While `ifconfig` is still available in many Linux distributions for backward compatibility, its usage is discouraged for new deployments or scripts. Users should familiarize themselves with the `ip` command and transition their workflows to utilize the `iproute2` utilities for more robust and future-proof network management.
PPP interface - Listing Configuration Interfaces
The following diiagram below examines the output from a Linux machine, which shows a configured PPP interface.
The link-layer protocol (Point-to-Point Protocol=PPP)
The IP address of the two ends of the PPP connection (18.104.22.168 and 22.214.171.124, respectively)
The netmask (255.255.0.0)
The interface status, plus other flags (UP, RUNNING, POINTTOPOINT)
The maximum transmission unit (MTU), which is the largest link-layer frame the protocol supports (1500 bytes)
The metric, an artificial number representing the distance between the two ends of the connection. The metric is used by the routing protocols.
Statistics on packets received (RX)
Statistics on packets transmitted (TX)
The Solaris version of this command is slightly less informative, and requires the option -a.
The following example contains the list config.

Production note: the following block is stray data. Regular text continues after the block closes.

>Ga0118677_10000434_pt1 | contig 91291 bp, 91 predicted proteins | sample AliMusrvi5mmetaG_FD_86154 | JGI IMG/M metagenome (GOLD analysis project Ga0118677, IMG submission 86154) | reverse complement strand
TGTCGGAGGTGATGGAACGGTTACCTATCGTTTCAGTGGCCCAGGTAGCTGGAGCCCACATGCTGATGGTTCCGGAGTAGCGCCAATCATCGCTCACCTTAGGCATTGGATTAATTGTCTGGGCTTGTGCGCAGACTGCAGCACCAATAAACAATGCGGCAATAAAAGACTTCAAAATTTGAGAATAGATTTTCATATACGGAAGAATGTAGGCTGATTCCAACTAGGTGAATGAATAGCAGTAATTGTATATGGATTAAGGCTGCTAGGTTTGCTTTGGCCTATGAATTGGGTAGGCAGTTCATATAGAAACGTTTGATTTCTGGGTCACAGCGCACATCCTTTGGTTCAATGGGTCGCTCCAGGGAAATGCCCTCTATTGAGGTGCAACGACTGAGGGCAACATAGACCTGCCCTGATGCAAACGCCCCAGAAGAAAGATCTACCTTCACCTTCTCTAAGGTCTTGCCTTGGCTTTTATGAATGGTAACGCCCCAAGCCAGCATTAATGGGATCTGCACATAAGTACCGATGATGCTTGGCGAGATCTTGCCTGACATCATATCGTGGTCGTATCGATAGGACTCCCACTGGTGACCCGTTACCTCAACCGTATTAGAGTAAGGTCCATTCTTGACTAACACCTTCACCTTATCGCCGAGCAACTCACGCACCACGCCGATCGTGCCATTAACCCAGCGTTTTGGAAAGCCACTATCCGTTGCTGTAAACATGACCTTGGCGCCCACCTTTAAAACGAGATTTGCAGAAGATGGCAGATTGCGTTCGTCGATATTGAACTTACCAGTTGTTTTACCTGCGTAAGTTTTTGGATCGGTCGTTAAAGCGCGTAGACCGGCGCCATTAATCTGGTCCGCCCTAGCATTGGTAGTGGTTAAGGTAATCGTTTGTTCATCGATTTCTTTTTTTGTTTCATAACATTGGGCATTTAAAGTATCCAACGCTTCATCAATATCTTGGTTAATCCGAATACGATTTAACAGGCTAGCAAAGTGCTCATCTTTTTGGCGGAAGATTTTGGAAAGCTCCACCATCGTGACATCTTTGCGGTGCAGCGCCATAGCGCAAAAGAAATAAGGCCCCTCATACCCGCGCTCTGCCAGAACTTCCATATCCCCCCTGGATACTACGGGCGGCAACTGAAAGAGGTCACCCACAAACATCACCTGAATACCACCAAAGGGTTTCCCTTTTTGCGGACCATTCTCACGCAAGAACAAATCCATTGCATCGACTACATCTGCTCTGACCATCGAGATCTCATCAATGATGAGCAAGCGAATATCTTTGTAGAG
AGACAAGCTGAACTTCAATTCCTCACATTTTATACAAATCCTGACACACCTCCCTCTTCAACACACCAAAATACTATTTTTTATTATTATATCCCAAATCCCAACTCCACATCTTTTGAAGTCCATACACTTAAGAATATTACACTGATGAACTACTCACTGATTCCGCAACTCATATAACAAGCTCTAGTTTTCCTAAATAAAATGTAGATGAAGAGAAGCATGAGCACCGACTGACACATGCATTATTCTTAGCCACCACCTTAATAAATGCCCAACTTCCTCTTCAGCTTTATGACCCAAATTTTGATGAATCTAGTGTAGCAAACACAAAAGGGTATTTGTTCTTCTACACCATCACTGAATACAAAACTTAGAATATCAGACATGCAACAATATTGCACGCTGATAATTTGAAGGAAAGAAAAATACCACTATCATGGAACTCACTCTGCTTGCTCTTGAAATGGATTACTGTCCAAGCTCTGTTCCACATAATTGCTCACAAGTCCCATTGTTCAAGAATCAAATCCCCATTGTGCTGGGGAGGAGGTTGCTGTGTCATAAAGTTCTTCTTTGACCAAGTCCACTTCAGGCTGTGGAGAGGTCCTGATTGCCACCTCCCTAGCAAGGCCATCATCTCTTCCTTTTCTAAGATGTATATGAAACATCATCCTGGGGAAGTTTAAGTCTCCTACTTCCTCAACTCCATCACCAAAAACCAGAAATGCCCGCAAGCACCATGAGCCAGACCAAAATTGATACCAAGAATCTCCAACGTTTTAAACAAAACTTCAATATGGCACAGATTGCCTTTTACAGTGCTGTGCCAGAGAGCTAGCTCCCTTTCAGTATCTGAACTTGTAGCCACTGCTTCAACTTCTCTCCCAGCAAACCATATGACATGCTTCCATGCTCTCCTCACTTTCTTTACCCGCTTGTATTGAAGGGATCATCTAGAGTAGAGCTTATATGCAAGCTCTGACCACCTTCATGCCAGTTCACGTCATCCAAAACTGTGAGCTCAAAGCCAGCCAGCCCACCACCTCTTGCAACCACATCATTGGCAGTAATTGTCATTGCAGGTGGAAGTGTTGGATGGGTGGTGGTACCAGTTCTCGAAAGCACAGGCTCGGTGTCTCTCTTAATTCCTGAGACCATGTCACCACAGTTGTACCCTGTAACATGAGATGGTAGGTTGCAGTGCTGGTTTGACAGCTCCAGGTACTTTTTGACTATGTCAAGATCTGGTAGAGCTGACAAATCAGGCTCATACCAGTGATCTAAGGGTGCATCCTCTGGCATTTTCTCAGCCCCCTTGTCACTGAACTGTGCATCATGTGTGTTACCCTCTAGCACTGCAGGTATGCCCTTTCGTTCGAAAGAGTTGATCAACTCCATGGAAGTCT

In this example, we see two configured interfaces. The first, lo0, is the loopback address. We can tell from its inet address of 127.0.0.1 and from the LOOPBACK flag shown.
The second, hme0, is an ethernet card with IP address 126.96.36.199, netmask ffffff00=255.255.255.0, and MTU 1500.
(Notice that in this example, Solaris ifconfig does not report the ethernet address of hme0. Some versions of Solaris ifconfig, however, will list ethernet addresses, so your listing may differ slightly.)
Bringing Interfaces up and down
The ifconfig command may be used to activate and deactivate a network interface.
For example, to toggle the state of the eth0 device, use:
host# /sbin/ifconfig eth0 down
host# /sbin/ifconfig eth0 up
Note that root permissions are necessary to bring an interface up or down.